Well, you don't have to remark on what a convivial party this scene depicts (complete with accordion player!) to convey what a buoyant atmosphere any cocktail hour gives. But, he notes that his cocktail recipes are each 3 ounces, and then curiously states that "for all other drinks . . ." What does he mean by "all other drinks"? Nowadays, "cocktails" means any kind of mixed drink; or, even, any alcoholic drink at all. Time was, however, when "cocktails" were a very specific kind of drink. Take, for example, this index from our Repeal-era Mohawk Liquor recipe booklet:
The first -- and biggest -- category is the cocktails. But, they have drinks like "collins" and "coolers" and "fizzes" and "flips" and "frappes" and "juleps" and ... well, you get the idea. It was customary to think of drinks as one of several kinds, and by ordering a cocktail, you were ordering a specific kind of drink, with a pretty regular combination of ingredients. Originally, a "cocktail" was a drink involving a spirit and bitters -- and perhaps some sugar and/or a liqueur. A cocktail glass (or what we sometimes call a Martini glass) was the customary glass used for a cocktail (although they could be served on the rocks in a "rocks" or "old fashioned" glass). In other weeks, we're going to cover some of these other drinks they refer to. While we're talking about all these other old-style drinks, consider this index from another of our Repeal-era recipe booklets:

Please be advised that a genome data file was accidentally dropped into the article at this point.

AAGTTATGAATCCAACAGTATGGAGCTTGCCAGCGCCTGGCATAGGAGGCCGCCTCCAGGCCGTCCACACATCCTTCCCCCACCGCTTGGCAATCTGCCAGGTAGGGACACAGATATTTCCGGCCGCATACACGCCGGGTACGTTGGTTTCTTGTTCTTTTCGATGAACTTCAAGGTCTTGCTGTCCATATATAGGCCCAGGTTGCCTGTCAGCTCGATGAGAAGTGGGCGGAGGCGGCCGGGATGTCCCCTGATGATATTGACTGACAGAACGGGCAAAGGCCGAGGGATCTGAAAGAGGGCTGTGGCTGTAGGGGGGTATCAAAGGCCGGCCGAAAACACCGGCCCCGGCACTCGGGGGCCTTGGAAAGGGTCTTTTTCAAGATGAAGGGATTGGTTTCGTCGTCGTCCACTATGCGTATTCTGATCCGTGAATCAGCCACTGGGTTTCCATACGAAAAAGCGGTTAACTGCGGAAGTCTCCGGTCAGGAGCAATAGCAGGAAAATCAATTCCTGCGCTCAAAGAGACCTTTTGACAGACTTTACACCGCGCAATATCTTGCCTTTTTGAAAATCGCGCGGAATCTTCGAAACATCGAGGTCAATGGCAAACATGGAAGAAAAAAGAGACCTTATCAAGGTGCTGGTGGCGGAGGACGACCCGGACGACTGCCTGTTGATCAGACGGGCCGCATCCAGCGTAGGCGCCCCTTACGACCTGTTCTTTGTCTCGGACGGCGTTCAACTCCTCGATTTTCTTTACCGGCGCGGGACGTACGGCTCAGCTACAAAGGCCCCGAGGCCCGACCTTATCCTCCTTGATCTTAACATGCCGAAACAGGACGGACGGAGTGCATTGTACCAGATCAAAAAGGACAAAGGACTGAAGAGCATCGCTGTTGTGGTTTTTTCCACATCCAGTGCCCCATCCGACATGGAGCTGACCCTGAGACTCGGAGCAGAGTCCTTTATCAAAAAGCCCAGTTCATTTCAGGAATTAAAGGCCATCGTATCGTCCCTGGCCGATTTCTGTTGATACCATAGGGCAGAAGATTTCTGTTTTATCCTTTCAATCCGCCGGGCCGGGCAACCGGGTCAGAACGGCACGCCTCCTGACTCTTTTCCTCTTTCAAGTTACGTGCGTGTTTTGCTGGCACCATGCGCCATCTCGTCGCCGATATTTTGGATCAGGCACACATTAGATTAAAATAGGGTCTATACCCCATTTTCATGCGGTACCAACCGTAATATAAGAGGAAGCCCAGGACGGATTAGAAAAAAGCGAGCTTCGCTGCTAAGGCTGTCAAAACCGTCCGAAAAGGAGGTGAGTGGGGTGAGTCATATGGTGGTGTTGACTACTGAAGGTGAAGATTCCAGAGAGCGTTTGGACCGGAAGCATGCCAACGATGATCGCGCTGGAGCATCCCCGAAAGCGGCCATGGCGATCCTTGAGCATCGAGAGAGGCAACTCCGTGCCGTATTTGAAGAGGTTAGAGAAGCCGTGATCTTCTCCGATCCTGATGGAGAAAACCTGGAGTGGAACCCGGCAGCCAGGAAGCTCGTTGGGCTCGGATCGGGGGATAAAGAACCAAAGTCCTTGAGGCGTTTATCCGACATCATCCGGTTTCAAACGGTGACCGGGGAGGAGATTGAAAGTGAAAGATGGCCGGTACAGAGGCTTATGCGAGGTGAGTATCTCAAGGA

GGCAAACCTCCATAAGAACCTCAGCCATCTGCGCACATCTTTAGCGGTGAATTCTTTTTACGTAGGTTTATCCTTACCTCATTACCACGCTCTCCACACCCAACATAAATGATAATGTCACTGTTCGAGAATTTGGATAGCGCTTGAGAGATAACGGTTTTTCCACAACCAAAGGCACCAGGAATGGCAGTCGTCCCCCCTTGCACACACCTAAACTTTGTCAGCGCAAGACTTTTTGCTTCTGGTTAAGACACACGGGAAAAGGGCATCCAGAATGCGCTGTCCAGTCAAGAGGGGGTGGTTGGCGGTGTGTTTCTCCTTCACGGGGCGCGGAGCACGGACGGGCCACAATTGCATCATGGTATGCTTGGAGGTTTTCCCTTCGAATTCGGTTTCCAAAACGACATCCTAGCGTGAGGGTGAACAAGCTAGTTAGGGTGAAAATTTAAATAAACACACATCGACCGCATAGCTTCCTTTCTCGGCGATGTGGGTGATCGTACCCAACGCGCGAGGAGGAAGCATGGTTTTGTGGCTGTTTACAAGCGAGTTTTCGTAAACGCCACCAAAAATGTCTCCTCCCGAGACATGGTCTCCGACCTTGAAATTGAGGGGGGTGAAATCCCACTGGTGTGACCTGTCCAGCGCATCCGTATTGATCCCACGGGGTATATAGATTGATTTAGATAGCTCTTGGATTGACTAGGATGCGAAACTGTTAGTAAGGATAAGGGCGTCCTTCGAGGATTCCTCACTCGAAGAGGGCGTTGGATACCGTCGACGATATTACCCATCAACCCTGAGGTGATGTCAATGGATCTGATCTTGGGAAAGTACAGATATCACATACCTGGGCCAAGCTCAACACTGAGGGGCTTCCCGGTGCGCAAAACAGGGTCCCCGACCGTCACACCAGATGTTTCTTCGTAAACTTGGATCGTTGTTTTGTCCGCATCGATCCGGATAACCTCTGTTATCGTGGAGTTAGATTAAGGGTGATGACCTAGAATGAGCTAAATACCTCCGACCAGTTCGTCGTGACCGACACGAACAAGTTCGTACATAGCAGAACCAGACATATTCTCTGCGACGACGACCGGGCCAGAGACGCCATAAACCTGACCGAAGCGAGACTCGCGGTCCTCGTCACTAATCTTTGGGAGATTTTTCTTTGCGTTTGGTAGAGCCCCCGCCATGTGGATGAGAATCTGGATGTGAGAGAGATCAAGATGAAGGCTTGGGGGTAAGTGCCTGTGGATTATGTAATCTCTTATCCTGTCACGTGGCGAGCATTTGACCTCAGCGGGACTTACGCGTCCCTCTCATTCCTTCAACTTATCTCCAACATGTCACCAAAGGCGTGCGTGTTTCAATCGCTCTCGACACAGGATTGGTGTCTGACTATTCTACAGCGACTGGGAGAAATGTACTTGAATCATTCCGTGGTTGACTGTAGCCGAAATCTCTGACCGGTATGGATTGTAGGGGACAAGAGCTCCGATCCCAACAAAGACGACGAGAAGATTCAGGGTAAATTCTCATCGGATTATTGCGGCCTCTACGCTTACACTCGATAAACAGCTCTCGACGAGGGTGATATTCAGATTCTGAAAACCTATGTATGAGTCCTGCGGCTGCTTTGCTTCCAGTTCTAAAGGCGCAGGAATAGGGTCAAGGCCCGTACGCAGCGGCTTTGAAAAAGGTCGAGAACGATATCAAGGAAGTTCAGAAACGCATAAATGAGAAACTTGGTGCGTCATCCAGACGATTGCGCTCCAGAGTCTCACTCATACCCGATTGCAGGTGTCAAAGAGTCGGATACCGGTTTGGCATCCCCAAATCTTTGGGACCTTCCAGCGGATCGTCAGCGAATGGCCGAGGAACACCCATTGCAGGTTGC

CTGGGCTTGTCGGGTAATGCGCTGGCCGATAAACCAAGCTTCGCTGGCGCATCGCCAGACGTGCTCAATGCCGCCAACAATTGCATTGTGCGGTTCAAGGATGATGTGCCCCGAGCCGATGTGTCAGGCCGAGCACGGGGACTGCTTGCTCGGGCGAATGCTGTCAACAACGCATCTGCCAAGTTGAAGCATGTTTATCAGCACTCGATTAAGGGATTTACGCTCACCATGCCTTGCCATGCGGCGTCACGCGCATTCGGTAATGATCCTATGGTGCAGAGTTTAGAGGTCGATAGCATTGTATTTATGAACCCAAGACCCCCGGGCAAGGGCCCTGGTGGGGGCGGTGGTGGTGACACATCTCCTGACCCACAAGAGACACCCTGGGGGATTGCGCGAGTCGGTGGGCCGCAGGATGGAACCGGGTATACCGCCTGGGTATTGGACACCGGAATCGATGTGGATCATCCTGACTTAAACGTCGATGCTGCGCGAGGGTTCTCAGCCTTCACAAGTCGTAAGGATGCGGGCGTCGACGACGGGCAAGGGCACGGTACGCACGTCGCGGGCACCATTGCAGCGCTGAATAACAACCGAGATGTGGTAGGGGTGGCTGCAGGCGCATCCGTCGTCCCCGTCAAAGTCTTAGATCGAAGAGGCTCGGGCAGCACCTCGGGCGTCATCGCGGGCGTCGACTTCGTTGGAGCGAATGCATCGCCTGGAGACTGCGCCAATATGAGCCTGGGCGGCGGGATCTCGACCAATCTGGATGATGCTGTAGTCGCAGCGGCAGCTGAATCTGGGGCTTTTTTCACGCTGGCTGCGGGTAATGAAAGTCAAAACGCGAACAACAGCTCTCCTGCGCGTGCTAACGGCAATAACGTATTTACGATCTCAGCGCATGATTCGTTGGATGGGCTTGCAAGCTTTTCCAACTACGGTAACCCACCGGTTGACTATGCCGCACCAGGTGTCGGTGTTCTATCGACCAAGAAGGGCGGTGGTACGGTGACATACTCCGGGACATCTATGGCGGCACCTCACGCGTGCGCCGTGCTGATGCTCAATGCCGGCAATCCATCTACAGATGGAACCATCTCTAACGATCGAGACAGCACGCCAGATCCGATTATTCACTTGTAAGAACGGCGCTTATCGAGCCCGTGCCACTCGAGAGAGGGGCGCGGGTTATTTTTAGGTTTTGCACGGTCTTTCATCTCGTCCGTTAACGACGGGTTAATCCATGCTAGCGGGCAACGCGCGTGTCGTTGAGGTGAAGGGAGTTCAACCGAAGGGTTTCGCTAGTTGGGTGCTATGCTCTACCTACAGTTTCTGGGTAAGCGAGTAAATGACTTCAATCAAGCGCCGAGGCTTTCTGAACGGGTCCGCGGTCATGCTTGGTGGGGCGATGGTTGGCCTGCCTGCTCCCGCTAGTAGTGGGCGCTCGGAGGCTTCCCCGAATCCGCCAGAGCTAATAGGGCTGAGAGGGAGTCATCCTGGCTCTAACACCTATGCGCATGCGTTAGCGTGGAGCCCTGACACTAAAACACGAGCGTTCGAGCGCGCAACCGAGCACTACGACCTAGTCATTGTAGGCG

This one has similar, and even additional, categories of drinks. Here's how the Drink Master describes a cocktail:
In reviewing the "cocktails" in the indexes we showed you, many of these drinks stray from the narrow concept of spirits and bitters; in fact, several of them do not include bitters as an ingredient. So, what's different about these "cocktails" and all of the other categories of drinks? They don't have any carbonation (no seltzer or soda water); their garnishments are pretty much limited to twists, olives, and cherries (no sprigs of mint or anything elaborate); and virtually all of them can be served in a cocktail glass. Common examples of "cocktails" that have stood the test of time include the Manhattan, the Martini, and the Old Fashioned, as well as some of our Rogers Park Retro favorites such as the Bronx, the Jack Rose, the Pink Lady, and the Orange Blossom. Please consider yourselves invited to order any of these classic drinks in honor of the vintage drink known as the "cocktail" at Happy Hour this weekend. We'll circle back to the cocktail in the future -- after we've discussed some of these other vintage drink categories -- and compare notes on what we've learned.